This paper describes the methodological issues related to cross-national urban research in troubled settings. It describes why we must be clear in articulating the types of cities we are studying. It advocates for the use of crosscutting, integrative themes as a way to illuminate similarities (and differences) across specific cases. It then describes how a specific analytic 'lens' can be used to gain access to wider issues of urban governance and policymaking in divided societies. Key urban ethnic conditions (territoriality/control over land, distribution of economic benefits and costs, access to policy-making, and group identity) are described in terms of how they can facilitate or impede the movement toward peaceful co-existence. The paper concludes by describing how a comparative analytic framework (or 'scaffolding') can be developed in cross-national research that will make sense of case study findings and also provide footing for further theoretical advances and methodological choices as a research programme continues.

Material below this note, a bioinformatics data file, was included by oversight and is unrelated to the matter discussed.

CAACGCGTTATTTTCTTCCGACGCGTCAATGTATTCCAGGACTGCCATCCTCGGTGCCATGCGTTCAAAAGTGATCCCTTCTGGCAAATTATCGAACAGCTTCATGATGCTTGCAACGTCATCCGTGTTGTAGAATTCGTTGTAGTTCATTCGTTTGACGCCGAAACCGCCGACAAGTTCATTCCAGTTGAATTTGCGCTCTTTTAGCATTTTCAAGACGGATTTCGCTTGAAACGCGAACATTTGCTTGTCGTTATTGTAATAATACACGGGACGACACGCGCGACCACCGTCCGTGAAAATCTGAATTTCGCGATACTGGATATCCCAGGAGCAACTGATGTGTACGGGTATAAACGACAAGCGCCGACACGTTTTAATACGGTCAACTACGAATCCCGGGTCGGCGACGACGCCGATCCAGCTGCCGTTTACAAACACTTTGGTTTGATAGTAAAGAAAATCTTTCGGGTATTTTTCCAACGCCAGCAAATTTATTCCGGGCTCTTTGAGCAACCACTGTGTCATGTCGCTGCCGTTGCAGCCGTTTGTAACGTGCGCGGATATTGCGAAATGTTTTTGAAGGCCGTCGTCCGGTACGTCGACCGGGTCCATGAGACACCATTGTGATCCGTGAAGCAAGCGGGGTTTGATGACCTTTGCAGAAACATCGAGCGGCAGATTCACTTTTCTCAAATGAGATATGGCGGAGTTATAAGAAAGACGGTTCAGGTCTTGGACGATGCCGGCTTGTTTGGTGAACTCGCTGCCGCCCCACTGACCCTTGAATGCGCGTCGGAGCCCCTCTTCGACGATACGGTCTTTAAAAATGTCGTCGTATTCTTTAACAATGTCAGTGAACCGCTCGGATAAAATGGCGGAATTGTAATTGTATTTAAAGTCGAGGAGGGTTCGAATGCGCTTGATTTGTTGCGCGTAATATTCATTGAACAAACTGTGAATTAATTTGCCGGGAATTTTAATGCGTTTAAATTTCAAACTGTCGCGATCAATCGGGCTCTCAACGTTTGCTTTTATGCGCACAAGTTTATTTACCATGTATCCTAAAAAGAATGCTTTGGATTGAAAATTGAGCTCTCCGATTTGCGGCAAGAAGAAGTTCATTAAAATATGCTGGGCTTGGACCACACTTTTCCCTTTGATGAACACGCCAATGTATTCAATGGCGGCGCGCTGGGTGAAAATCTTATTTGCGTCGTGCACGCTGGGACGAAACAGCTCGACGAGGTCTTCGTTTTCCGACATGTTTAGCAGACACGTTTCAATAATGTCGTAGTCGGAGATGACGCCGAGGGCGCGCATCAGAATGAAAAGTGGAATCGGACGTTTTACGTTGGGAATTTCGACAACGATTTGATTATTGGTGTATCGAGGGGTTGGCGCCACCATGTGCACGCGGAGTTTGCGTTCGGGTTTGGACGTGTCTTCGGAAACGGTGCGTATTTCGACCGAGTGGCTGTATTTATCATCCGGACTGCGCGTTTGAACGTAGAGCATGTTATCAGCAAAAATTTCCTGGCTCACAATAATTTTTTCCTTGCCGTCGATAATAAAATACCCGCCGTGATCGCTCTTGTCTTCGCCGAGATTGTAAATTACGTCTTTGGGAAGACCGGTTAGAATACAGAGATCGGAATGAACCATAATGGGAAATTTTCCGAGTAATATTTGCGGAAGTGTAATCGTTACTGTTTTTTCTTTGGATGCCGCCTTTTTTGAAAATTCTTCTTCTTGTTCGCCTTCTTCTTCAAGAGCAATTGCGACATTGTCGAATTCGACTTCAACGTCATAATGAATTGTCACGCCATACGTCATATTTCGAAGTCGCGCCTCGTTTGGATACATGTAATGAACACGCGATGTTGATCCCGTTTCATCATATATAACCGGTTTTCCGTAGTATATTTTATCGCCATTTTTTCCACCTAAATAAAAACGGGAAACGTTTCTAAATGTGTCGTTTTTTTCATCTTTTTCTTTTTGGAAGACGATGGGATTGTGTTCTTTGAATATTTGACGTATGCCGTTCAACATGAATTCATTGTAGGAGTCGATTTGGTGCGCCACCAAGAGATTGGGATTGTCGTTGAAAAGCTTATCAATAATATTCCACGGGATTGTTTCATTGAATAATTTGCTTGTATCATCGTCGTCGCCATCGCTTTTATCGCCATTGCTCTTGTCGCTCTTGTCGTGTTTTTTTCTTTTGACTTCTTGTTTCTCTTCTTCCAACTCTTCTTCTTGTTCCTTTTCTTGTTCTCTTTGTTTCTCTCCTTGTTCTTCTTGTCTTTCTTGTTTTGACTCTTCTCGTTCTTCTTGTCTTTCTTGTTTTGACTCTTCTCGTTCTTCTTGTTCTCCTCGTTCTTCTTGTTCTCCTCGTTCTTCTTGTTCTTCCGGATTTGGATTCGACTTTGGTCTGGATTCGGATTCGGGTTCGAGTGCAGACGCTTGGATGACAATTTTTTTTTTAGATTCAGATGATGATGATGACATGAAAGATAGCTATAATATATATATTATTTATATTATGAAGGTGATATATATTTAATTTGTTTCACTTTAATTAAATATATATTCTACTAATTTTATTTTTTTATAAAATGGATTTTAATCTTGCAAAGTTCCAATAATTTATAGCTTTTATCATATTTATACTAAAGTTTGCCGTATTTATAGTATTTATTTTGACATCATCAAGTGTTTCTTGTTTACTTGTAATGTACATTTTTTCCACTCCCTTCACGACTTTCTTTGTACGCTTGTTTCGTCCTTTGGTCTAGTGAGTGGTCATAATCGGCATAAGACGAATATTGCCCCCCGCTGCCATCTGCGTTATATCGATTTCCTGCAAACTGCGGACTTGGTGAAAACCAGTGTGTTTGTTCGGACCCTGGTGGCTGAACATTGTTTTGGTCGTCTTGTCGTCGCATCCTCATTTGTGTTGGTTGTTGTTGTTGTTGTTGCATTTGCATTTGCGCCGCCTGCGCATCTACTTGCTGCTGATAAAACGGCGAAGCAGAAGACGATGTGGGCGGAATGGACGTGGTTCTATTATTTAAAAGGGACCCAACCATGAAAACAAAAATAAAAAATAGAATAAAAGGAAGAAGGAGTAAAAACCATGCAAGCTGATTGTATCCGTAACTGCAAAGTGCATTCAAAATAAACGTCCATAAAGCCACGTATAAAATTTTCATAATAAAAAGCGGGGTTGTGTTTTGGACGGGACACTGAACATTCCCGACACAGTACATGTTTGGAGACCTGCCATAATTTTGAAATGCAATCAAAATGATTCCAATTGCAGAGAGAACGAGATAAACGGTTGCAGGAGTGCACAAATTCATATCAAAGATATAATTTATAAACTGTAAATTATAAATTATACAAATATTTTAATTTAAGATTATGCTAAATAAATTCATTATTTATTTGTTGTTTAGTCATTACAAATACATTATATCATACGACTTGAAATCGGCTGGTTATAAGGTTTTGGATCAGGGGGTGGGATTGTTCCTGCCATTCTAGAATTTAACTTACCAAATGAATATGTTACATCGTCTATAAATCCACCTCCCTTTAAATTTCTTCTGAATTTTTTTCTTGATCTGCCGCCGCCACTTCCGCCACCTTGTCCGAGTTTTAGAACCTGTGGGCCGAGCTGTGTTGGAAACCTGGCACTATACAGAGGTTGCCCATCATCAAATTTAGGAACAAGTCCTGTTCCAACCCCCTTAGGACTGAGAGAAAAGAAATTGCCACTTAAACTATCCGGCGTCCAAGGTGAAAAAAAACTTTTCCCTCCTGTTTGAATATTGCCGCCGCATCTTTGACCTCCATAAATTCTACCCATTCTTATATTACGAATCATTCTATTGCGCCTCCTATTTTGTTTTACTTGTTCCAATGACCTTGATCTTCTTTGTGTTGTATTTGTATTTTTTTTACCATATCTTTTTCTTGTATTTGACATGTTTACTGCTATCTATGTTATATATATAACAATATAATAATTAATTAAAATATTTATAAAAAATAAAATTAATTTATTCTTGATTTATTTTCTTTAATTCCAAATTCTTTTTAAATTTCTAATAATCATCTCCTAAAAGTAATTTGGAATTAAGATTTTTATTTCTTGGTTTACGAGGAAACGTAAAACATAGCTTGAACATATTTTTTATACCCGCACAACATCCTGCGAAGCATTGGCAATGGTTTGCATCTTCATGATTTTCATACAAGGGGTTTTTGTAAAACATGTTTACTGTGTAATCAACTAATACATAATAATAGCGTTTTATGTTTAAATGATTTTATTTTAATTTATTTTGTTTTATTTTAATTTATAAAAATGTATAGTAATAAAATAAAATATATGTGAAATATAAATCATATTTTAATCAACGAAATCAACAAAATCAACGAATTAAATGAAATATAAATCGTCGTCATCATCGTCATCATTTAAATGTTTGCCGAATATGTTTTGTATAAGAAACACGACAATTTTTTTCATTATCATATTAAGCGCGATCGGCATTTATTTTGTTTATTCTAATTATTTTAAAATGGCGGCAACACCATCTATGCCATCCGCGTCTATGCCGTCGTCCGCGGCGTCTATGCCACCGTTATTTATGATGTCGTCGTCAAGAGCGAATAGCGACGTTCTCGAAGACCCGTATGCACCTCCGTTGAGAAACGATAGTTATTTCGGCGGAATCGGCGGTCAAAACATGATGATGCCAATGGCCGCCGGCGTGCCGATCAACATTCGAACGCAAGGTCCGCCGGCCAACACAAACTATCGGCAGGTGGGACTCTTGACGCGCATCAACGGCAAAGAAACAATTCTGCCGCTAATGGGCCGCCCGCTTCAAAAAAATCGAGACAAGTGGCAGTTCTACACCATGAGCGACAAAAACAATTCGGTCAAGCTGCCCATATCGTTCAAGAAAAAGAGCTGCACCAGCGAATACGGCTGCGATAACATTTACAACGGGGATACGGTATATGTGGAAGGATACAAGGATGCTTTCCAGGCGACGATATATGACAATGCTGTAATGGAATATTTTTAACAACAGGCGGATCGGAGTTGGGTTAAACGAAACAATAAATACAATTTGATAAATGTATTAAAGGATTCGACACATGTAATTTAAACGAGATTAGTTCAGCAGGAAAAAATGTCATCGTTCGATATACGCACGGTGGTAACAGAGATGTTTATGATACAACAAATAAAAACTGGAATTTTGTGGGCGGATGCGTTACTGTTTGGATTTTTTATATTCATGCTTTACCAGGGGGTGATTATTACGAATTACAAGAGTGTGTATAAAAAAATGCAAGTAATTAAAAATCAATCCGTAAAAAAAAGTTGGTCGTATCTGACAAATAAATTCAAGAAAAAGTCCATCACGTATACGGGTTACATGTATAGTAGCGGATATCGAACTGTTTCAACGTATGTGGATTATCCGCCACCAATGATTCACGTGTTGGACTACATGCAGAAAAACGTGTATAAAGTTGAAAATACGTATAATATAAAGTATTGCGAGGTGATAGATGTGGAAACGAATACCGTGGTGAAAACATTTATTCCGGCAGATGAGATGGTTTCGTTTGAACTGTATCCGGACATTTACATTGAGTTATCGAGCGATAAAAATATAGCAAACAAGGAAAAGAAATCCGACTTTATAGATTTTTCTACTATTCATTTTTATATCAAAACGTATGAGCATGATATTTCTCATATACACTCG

Working Paper No. 17 (series 2), 2007, London, UK; Crisis States Research Centre, 32 pp.